You'll never use a frying pan at the wheel, true, but keeping a can of cooking spray in your car is still a good idea—especially in winter. If the forecast looks bleak, pull out the spray, then open all your car doors. Spray the rubber seals along the edge of the door, making sure to give each one a good coating. The oil will prevent melting snow from sticking to the seal, so you won't have to play tug-of-war with a door that has frozen shut overnight.
Cats may have nine lives, but your car's supernatural abilities are decidedly limited. Instead of hitting the gas when you're stuck in ice or snow, grab a bag of kitty litter from your trunk and sprinkle it in front of your tires. The grains act like gravel, giving you just enough traction to get back on the road.
Ice is one of winter's hazards—both on the road and on your car. It's always best to park in your garage or covered carport to prevent ice from forming on your windshield and rearview mirrors. But for those who are stuck with parking en plein air, here's a clever trick. Just open up a few ziplock bags and slip them over your mirrors. The plastic covering will keep most of the ice and snow from sticking, making those frigid mornings way less frustrating.
Nighttime driving can be dangerous as a result of factors like insufficient street lighting and poor night vision. When you take all those hazards into consideration, you know that the last thing you need are foggy headlights. If you're having trouble seeing the street, you can turn to an unlikely ally: toothpaste. Just keep a small tube in your glove compartment. If you notice that your lights could be brighter, dab some toothpaste on a cloth, and rub it in to erase dirty buildup.
Anyone who's ever shoveled out the driveway after a foot of snow knows that thick socks are a winter must. But did you know that your car could use some help staying toasty too? Just slip a pair over your wipers before a storm, and they'll keep the blades from freezing to your windshield—no ice scraper needed.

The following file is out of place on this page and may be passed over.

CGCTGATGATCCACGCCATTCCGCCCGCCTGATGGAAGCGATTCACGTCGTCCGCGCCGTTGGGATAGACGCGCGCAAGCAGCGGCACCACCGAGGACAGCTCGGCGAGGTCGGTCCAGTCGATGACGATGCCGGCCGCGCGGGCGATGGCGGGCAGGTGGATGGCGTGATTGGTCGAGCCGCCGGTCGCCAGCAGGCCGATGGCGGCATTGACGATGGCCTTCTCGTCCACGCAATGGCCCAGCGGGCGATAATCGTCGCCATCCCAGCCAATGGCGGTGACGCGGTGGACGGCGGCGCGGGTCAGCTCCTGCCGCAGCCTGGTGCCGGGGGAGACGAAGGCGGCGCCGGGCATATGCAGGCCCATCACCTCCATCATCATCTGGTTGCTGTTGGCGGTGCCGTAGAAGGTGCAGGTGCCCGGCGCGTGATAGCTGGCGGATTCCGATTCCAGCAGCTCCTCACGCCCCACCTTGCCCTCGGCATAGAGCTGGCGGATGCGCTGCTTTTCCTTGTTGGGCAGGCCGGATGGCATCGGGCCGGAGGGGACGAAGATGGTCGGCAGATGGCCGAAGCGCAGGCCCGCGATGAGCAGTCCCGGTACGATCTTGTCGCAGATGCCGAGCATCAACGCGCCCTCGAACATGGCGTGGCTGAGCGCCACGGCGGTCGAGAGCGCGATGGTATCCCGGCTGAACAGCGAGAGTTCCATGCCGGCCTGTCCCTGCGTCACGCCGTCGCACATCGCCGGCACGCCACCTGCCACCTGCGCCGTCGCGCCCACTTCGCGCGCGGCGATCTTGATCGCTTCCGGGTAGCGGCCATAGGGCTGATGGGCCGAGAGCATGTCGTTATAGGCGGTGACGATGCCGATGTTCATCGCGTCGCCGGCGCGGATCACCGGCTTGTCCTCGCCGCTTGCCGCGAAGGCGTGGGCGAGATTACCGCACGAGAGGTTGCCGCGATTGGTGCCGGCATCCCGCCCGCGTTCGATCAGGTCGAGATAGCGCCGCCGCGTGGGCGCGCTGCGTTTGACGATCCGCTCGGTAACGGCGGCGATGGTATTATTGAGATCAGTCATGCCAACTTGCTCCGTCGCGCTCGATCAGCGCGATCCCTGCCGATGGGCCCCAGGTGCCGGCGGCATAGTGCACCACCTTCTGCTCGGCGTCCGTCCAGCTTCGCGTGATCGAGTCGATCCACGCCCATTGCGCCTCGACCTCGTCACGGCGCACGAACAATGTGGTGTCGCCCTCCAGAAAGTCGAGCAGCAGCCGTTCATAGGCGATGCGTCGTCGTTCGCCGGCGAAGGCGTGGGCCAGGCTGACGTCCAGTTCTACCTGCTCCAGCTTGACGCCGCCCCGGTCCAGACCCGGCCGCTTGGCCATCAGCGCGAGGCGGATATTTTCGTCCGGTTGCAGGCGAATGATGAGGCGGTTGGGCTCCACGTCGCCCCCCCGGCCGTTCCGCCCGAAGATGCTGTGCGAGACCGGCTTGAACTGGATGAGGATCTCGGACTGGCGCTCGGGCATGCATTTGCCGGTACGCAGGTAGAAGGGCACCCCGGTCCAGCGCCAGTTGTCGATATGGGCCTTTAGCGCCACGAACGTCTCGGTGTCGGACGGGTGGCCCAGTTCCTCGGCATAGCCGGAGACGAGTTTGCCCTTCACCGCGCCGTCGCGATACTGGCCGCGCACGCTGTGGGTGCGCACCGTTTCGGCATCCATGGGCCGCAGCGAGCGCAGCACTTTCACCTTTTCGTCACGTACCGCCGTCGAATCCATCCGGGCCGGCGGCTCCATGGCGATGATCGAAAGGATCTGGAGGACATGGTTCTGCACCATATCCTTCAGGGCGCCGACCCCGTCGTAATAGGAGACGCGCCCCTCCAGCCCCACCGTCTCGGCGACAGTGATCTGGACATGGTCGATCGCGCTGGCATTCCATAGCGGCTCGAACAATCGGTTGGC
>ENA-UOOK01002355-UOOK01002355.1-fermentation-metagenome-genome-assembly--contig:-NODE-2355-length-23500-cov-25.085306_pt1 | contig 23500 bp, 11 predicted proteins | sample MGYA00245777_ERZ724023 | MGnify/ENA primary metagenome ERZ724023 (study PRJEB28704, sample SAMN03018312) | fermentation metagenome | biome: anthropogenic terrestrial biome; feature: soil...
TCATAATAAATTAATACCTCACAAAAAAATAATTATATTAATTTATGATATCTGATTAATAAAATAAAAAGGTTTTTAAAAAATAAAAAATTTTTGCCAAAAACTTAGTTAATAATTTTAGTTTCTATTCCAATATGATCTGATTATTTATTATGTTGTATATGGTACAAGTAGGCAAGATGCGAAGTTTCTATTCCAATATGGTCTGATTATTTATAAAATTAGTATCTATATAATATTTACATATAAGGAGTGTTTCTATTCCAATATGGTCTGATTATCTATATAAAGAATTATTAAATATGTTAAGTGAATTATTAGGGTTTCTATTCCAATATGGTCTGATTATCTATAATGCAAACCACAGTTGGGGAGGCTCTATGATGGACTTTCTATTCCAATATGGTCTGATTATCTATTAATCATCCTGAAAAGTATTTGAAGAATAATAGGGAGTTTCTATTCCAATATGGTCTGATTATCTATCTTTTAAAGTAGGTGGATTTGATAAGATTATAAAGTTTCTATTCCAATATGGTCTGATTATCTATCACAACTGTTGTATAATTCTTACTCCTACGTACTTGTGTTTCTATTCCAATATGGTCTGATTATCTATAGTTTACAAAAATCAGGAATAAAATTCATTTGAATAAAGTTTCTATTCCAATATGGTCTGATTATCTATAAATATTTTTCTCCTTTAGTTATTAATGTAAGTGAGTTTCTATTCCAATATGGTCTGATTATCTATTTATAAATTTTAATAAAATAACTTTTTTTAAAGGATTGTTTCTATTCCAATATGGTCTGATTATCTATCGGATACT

Lighter, Empty Coffee Can, and Tea Lights
These three items go together for one purpose: keeping you warm in the unlikely event that your car breaks down in the winter. Place the tea-light candles inside the empty coffee can, then light. This should give you around four hours of light and a wee bit of warmth while you call for help.
Be sure to store a razor blade or utility knife in your glove compartment. Blades are handy for cutting things in an emergency, such as cans or even seat belts. As well, some people swear that razors do wonders to clean a bug-splattered windshield when there's no squeegee at hand. If you do take a razor to your window, though, take care not to scratch the glass—that's one nick that will never heal.
This miracle product can do just about anything, and that includes patching up your car in an emergency. If your fender is flapping in the breeze, duct tape can hold things together while you drive to the shop for a more permanent fix.
Foggy windows can be annoying and sometimes even dangerous. Keep a chalkboard eraser in your car to wipe them down from the inside without leaving streaks behind.
While a white flag is an age-old sign of surrender, a red flag, or in this case a red bandana, can raise a warning. When tied to your antenna, a red bandana indicates to other drivers that you need help. And, if your car gives out in poor weather when visibility is low, that bright red spot could help other drivers spot your car from afar, even as snow is piling up around it.
Related: 8 Quick Tips for Solving Winter Woes
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